Greek Roads and Ghost Towns

We saw barely a soul from start to finish. We got streaked with sweat and dust from the old Greek road. We got lost for forty minutes and carried on regardless, unwilling to turn our backs on the view. We fretted on a rugged track, lined with bullethole-laced signs. By the time we dropped with the sun down from the drama of the mountains and to dusky shoreline, we were aching and exhausted. And it was the most perfect day.

Very little in life will beat the thrill of rounding the corner of an unmarked track to see the ghost town of Kayakoy, eerie in its pale visage, sprawling across the slopes below us like a mirage of a promised land with Babadag rising through the clouds behind it. The great peak stood gut-grippingly solid beside the surreal spectre of a city, abandoned by those who loved it best.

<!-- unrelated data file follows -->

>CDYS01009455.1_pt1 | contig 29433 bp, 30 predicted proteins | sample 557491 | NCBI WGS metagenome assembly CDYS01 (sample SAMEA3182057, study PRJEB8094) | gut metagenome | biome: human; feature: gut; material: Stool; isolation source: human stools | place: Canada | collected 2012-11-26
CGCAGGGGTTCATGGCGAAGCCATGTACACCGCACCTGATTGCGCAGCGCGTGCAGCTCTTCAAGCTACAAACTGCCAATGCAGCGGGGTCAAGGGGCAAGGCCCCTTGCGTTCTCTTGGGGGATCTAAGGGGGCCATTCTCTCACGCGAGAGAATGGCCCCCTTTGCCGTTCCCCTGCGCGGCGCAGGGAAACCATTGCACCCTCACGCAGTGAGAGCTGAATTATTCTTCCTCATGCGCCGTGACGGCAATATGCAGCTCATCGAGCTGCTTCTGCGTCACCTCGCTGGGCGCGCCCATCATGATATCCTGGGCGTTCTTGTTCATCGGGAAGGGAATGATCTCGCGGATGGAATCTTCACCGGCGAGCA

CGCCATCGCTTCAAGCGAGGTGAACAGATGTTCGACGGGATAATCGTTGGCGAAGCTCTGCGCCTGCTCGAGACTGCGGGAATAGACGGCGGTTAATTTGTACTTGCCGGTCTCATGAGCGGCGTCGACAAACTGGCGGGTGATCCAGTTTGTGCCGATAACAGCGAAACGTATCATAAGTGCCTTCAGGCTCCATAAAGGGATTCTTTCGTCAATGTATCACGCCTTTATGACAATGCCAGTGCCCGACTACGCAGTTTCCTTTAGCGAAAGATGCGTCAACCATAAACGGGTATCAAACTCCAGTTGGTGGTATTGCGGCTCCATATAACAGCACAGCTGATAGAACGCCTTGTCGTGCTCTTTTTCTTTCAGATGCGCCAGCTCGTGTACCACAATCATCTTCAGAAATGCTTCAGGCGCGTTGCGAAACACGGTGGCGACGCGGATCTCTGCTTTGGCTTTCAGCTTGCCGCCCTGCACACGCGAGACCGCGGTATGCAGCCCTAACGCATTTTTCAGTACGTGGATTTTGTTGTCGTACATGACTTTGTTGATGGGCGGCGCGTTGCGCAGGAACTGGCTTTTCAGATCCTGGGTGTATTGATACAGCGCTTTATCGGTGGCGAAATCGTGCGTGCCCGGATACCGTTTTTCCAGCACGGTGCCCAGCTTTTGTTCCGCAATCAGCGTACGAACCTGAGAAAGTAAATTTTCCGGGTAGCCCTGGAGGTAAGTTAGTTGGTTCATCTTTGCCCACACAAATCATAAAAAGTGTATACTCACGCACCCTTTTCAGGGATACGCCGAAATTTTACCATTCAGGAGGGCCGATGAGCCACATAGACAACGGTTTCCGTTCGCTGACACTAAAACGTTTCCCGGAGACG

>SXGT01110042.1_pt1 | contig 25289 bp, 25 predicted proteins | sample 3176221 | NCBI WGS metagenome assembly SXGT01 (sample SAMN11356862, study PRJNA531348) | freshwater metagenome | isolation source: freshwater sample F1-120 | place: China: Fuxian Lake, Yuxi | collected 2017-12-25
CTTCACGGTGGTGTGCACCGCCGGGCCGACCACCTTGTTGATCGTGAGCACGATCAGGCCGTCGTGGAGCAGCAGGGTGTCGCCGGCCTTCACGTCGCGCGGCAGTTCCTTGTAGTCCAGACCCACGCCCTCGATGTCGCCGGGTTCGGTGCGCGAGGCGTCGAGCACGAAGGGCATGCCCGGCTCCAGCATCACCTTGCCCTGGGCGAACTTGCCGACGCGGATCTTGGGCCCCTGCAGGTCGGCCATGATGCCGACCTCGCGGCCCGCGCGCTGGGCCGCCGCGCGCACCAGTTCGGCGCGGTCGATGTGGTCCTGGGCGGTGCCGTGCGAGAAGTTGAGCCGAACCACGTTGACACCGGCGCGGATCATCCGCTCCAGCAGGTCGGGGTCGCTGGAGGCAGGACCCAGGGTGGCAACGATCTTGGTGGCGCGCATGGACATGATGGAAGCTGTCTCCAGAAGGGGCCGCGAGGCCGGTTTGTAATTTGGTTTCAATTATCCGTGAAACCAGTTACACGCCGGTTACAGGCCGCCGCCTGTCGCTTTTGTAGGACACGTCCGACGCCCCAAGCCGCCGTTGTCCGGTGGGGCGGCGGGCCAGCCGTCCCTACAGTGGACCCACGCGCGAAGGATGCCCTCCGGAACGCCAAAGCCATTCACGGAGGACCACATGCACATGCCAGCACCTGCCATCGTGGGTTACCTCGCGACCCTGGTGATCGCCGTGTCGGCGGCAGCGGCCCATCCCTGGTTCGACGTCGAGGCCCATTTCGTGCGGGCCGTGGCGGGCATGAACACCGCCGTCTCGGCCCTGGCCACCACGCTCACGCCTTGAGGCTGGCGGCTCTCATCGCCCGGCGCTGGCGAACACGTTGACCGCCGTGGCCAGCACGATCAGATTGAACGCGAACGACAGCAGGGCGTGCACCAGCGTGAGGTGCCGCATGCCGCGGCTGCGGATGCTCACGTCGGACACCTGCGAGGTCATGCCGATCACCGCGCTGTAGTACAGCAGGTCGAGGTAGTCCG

I will never forget plucking pomegranates from swollen boughs on the road into Belen, disturbing sleepy tortoises who watched us pass like world-weary pensioners, and tipping our hats to the goats and chickens and the people who tended them. Nor will I forget the absolute bliss of sinking dusty limbs into the swimming pool at the desert guesthouse that became our half-way point.

But what I’ll cherish the most was the camaraderie of our little family, the ease of good company, the jokes that lost proportion, the stumbles and support we shared. And when, after winding through those bleached white bones of a once-living, once-loving community, and navigating the hillside via marks scratched into stones,we were greeted with sunset rays purpling the waters of secret harbours, there was a tangible love in the air.

A moment of silence as we gazed, each enraptured in our own ways, broken again by laughter as we scrambled down the dusty pines the to the little town that had been our day-long goal, and a well-deserved cocktail or two.


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